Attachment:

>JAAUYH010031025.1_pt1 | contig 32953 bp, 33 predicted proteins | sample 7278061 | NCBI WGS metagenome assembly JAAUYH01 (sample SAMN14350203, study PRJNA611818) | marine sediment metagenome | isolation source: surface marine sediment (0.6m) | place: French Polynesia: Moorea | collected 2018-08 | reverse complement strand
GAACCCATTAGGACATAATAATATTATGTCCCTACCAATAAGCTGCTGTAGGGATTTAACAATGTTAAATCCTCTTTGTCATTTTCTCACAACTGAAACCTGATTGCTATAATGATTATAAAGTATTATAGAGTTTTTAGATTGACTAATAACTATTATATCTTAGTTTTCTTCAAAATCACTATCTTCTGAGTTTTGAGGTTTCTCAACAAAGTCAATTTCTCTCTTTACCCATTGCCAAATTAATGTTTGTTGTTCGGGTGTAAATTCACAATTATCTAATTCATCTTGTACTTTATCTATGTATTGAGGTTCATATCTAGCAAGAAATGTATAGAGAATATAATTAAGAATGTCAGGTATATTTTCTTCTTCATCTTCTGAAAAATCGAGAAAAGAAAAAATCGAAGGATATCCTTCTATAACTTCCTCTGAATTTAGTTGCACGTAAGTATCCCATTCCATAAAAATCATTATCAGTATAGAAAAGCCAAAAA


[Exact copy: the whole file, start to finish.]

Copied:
>JAAUYH010031025.1_pt1 | contig 32953 bp, 33 predicted proteins | sample 7278061 | NCBI WGS metagenome assembly JAAUYH01 (sample SAMN14350203, study PRJNA611818) | marine sediment metagenome | isolation source: surface marine sediment (0.6m) | place: French Polynesia: Moorea | collected 2018-08 | reverse complement strand
GAACCCATTAGGACATAATAATATTATGTCCCTACCAATAAGCTGCTGTAGGGATTTAACAATGTTAAATCCTCTTTGTCATTTTCTCACAACTGAAACCTGATTGCTATAATGATTATAAAGTATTATAGAGTTTTTAGATTGACTAATAACTATTATATCTTAGTTTTCTTCAAAATCACTATCTTCTGAGTTTTGAGGTTTCTCAACAAAGTCAATTTCTCTCTTTACCCATTGCCAAATTAATGTTTGTTGTTCGGGTGTAAATTCACAATTATCTAATTCATCTTGTACTTTATCTATGTATTGAGGTTCATATCTAGCAAGAAATGTATAGAGAATATAATTAAGAATGTCAGGTATATTTTCTTCTTCATCTTCTGAAAAATCGAGAAAAGAAAAAATCGAAGGATATCCTTCTATAACTTCCTCTGAATTTAGTTGCACGTAAGTATCCCATTCCATAAAAATCATTATCAGTATAGAAAAGCCAAAAA